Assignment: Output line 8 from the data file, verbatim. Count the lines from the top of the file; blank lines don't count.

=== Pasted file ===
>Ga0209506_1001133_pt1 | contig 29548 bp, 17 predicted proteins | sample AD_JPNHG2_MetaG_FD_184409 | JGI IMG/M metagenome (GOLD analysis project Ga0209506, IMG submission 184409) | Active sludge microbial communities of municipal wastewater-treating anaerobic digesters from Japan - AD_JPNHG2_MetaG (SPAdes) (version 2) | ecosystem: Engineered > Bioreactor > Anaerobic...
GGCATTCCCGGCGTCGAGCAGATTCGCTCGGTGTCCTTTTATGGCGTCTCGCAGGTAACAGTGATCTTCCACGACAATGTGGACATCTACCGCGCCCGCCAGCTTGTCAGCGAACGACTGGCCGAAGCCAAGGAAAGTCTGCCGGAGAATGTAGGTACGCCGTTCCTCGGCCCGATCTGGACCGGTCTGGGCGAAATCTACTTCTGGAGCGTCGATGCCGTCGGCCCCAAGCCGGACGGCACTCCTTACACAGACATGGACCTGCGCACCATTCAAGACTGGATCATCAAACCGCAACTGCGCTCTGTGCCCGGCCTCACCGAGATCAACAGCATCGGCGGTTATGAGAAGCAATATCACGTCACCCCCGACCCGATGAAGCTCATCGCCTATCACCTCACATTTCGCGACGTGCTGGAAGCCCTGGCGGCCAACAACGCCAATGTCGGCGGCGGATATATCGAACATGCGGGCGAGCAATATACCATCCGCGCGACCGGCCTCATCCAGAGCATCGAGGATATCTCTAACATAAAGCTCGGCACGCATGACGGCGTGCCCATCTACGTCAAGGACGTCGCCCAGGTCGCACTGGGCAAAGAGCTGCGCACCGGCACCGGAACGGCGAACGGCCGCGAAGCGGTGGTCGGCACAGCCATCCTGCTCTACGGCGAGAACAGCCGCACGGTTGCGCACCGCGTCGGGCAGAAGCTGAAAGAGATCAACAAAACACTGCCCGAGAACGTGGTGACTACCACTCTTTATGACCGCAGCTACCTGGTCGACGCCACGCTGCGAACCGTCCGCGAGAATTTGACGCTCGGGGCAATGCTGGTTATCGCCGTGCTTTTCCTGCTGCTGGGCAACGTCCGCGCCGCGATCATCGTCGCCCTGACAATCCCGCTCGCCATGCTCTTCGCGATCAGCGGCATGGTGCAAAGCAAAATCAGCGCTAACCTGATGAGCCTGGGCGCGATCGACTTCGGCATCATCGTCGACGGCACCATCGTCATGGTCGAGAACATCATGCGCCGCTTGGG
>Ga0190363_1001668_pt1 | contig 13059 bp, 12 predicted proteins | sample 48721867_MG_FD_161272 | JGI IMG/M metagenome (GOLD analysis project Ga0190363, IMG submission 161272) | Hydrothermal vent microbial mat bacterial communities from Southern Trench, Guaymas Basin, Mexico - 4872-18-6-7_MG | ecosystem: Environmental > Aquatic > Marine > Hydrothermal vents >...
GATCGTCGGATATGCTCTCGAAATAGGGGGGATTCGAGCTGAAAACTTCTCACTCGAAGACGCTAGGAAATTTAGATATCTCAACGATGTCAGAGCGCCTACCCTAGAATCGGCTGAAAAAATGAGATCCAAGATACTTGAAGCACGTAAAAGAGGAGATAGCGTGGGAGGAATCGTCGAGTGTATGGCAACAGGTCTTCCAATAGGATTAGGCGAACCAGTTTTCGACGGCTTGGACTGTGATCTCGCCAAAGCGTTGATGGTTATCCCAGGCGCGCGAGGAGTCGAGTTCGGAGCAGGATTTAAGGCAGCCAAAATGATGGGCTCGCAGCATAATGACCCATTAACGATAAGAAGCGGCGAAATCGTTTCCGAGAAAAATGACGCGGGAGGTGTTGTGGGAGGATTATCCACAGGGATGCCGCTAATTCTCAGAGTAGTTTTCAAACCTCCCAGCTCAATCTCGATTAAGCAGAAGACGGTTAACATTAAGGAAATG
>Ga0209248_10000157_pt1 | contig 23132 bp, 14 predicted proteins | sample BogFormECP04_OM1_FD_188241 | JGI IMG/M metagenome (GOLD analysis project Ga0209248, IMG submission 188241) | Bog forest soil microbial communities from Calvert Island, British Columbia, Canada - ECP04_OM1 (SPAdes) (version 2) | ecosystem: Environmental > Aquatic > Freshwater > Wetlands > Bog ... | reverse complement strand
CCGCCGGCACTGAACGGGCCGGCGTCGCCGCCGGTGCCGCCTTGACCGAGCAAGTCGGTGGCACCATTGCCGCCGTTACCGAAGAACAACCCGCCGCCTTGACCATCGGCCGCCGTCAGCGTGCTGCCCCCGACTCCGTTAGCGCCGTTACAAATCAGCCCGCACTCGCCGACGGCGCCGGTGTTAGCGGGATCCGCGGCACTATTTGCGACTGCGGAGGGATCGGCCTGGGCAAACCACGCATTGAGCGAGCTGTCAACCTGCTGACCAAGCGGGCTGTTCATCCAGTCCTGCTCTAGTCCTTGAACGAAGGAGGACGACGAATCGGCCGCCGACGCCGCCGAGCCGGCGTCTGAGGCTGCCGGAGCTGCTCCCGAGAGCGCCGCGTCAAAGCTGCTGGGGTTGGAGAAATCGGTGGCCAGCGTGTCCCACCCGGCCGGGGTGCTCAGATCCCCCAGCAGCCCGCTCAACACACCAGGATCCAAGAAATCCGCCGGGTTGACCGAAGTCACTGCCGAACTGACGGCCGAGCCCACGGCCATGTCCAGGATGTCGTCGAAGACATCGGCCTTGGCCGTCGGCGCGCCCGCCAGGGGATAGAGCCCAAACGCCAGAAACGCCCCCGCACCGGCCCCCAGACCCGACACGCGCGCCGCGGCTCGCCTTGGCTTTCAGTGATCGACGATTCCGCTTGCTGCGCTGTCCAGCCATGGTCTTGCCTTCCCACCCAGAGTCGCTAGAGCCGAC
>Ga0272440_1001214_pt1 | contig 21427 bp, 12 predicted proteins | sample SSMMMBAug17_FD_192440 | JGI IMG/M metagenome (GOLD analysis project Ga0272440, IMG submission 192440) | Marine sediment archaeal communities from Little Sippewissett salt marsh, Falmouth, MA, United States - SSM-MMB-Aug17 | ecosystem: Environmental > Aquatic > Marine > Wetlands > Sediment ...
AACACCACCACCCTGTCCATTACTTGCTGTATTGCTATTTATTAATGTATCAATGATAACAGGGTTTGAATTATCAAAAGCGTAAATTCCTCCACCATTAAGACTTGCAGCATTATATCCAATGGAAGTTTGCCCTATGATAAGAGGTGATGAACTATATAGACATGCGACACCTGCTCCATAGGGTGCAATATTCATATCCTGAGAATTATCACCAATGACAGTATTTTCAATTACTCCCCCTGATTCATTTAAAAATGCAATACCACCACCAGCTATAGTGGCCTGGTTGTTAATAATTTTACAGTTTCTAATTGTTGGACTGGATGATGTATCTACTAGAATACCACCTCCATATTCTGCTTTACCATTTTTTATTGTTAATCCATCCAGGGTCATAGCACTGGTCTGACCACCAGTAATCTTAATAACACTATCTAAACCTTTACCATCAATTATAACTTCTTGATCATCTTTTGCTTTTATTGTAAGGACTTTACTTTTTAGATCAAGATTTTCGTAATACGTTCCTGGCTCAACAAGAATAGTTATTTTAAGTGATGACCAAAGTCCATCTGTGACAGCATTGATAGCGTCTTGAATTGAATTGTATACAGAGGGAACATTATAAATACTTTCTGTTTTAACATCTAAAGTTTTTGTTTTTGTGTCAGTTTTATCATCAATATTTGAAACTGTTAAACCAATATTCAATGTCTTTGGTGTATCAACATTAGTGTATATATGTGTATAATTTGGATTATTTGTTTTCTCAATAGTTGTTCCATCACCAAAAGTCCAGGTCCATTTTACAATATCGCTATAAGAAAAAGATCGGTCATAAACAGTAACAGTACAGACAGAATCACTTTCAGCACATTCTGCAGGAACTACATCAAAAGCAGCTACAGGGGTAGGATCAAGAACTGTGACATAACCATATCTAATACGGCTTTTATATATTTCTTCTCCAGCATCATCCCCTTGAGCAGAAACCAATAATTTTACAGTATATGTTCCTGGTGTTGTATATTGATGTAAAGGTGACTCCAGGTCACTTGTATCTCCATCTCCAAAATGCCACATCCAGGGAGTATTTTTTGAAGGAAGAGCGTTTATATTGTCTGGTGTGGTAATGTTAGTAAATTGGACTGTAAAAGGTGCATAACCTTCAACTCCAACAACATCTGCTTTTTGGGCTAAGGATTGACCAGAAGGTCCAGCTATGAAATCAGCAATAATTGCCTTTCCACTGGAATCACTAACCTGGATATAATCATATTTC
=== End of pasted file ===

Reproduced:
AACACCACCACCCTGTCCATTACTTGCTGTATTGCTATTTATTAATGTATCAATGATAACAGGGTTTGAATTATCAAAAGCGTAAATTCCTCCACCATTAAGACTTGCAGCATTATATCCAATGGAAGTTTGCCCTATGATAAGAGGTGATGAACTATATAGACATGCGACACCTGCTCCATAGGGTGCAATATTCATATCCTGAGAATTATCACCAATGACAGTATTTTCAATTACTCCCCCTGATTCATTTAAAAATGCAATACCACCACCAGCTATAGTGGCCTGGTTGTTAATAATTTTACAGTTTCTAATTGTTGGACTGGATGATGTATCTACTAGAATACCACCTCCATATTCTGCTTTACCATTTTTTATTGTTAATCCATCCAGGGTCATAGCACTGGTCTGACCACCAGTAATCTTAATAACACTATCTAAACCTTTACCATCAATTATAACTTCTTGATCATCTTTTGCTTTTATTGTAAGGACTTTACTTTTTAGATCAAGATTTTCGTAATACGTTCCTGGCTCAACAAGAATAGTTATTTTAAGTGATGACCAAAGTCCATCTGTGACAGCATTGATAGCGTCTTGAATTGAATTGTATACAGAGGGAACATTATAAATACTTTCTGTTTTAACATCTAAAGTTTTTGTTTTTGTGTCAGTTTTATCATCAATATTTGAAACTGTTAAACCAATATTCAATGTCTTTGGTGTATCAACATTAGTGTATATATGTGTATAATTTGGATTATTTGTTTTCTCAATAGTTGTTCCATCACCAAAAGTCCAGGTCCATTTTACAATATCGCTATAAGAAAAAGATCGGTCATAAACAGTAACAGTACAGACAGAATCACTTTCAGCACATTCTGCAGGAACTACATCAAAAGCAGCTACAGGGGTAGGATCAAGAACTGTGACATAACCATATCTAATACGGCTTTTATATATTTCTTCTCCAGCATCATCCCCTTGAGCAGAAACCAATAATTTTACAGTATATGTTCCTGGTGTTGTATATTGATGTAAAGGTGACTCCAGGTCACTTGTATCTCCATCTCCAAAATGCCACATCCAGGGAGTATTTTTTGAAGGAAGAGCGTTTATATTGTCTGGTGTGGTAATGTTAGTAAATTGGACTGTAAAAGGTGCATAACCTTCAACTCCAACAACATCTGCTTTTTGGGCTAAGGATTGACCAGAAGGTCCAGCTATGAAATCAGCAATAATTGCCTTTCCACTGGAATCACTAACCTGGATATAATCATATTTC